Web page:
Being in a relationship can be weird and awkward, and when you first move in together, that awkwardness can skyrocket. This is especially true for the person moving in, with a feeling of displacement making every piece of furniture you move in, every dish you leave in the sink too long feel like a personal offense. You’re the Worst wonderfully tackles this awkwardness in this week’s episode “Crevasses” as Jimmy and Gretchen sober up and realize that they have some issues that still need some tinkering.
The main one being that Gretchen is a slob and not even a relatively contained slob who only leaves a mess in her own room. This goes over poorly with Jimmy who’s a control freak and while he’s okay with Gretchen living in his house, isn’t at the point where he can say “their house.” In his mind, Gretchen has simply taken up residence and shares a bed with him, not too different from what Edgar already does. She’s allowed corners where sad trash bags lie with all of her belongings, which to be fair, isn’t much.
This is largely the episodes main goal: get Gretchen stuff. On the edges there is Jimmy’s subplot of trying to be a deep, people studying writer (aka a prick) while Edgar unbeknownst to him plays Lindsay’s wingman while they go to a sports bar to attract single men. There is a cute little interlude in the middle where Jimmy and Gretchen behave immaturely around the mall, racing in karts and just generally being their rude, obnoxious selves. My favorite moment is when Gretchen pretends to be looking adoringly up at a wedding dress before Jimmy comes and literally hauls her away.
I know it was played for laughs but my icy heart was thawed. It was cute!
However, the playfulness must end at some point and Jimmy forces Gretchen to get on with what they set out to do and buy her her own things for his (their) house.
Gretchen’s storyline is the funniest as we see her trying to inch her way into adulthood (albeit a tad late) and is such a beginner that when she’s buying her own possessions (after Jimmy calls her out on using his toothbrush) she’s recommended to use the list that all soon to be college students get when they’re preparing to move into their dorm room. It works not only because of how well the character is drawn that we know she’d be reduced to having to use a prompter in order to shop for herself, but also, the humor is so specific to college dorm life and the oftentimes asinine things you buy. No, I probably didn’t need half the shit I bought before entering my freshman year.
Gretchen get’s up to the check out before the cashier says something that triggers her panic at the idea of being a responsible adult and she runs straight out of the store and back into her Jimmy dictated household.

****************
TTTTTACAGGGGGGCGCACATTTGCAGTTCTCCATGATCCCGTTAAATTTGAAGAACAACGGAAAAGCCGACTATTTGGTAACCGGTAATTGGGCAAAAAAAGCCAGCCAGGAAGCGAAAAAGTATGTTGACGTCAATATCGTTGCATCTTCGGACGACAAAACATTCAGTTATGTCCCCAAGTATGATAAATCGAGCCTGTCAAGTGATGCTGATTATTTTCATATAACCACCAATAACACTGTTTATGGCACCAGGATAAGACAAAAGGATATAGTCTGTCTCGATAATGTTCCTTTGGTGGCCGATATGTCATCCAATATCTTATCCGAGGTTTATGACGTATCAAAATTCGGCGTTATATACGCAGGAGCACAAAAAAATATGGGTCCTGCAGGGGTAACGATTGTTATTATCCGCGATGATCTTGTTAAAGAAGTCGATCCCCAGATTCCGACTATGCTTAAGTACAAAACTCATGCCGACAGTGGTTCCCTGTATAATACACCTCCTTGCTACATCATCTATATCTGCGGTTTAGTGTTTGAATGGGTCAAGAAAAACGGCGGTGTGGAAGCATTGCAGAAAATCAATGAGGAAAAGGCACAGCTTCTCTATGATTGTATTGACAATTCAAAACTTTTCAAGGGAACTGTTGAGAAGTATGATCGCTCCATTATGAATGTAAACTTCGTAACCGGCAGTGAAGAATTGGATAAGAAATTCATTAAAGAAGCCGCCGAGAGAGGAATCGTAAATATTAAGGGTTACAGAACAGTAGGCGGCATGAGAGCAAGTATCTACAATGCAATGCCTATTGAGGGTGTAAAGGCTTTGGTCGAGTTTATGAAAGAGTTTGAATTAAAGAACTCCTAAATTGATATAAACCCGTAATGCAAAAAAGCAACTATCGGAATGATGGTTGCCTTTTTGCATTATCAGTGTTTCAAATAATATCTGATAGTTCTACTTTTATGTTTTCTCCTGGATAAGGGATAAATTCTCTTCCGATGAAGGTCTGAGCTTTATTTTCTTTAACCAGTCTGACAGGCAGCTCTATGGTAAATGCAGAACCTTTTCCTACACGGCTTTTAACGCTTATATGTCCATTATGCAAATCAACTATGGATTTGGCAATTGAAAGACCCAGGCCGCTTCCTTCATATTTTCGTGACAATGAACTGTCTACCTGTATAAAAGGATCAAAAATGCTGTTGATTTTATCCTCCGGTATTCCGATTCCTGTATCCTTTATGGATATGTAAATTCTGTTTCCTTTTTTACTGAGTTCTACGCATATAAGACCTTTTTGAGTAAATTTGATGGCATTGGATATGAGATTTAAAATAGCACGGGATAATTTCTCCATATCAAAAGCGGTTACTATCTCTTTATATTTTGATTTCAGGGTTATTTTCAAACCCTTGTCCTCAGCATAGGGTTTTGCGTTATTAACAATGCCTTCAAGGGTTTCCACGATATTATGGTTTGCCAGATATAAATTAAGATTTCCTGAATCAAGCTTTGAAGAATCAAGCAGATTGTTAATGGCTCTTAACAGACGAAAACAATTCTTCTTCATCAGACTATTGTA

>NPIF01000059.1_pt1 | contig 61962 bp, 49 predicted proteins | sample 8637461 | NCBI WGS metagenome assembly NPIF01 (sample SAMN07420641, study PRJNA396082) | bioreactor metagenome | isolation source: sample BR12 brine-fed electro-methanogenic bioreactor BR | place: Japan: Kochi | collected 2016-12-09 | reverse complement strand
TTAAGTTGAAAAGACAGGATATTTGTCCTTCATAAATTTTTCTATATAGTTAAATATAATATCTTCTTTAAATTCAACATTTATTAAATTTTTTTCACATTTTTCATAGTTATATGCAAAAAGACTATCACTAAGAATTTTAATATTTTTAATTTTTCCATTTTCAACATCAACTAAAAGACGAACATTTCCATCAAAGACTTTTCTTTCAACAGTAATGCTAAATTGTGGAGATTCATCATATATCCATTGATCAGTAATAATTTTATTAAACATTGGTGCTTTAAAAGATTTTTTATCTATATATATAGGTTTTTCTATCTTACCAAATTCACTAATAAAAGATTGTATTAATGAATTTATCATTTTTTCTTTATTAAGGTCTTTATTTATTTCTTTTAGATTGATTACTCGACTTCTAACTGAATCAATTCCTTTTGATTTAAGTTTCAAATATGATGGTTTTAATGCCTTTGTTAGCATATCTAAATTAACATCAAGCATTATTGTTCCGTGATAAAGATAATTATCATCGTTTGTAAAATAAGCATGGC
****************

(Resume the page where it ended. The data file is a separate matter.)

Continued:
By the end of the episode some compromises have been made as Jimmy helps put together some shelves for her (in a nearly selfless move) and they begin to put some of her clothes away. It’s a small step for us watching or for anyone who’s managed to move past the inconvenient awkwardness of adulthood, but by Gretchen and Jimmy standards, this is huge. These two are commitment-phobic, affection-phobic and domestic-phobic, so for them to show any sort of compromise in sharing their life together, it’s about as monumental as changes come.
I can’t say I was 100% on board with Lindsay’s storyline this week as she tried to get back into the swing of things. Lindsay is a marvelous character and Kether Donohue has made her so singularly her own that she’s essentially risen to be a third lead character on the show, stealing scenes and along with Edgar, giving the show a much needed heart. However, sometimes characters can be used too broadly and Lindsay’s wing eating escapades had her toeing over that line a few too many times. This all boils down to taste but I’ve never been a big fan of broader comedy, or “slapstick” and her face becoming increasingly messy while eating wings (to the point where it was traveling down her neck and onto her chest) was a false note in a show that typically has it’s tone nailed down.
Also, for the record, I love how much they show the characters (particularly the women) eating on the show, I just don’t need it to be the butt of the joke. And while I didn’t like the fact that Lindsay was stringing Edgar along because I like Edgar, I did like that it followed suit with what we knew about Lindsay-she’s insecure and from Edgar she’s getting consistent attention. So sure, she doesn’t get the response she was hoping for from the bar, but at least she still has someone who thinks the world of her.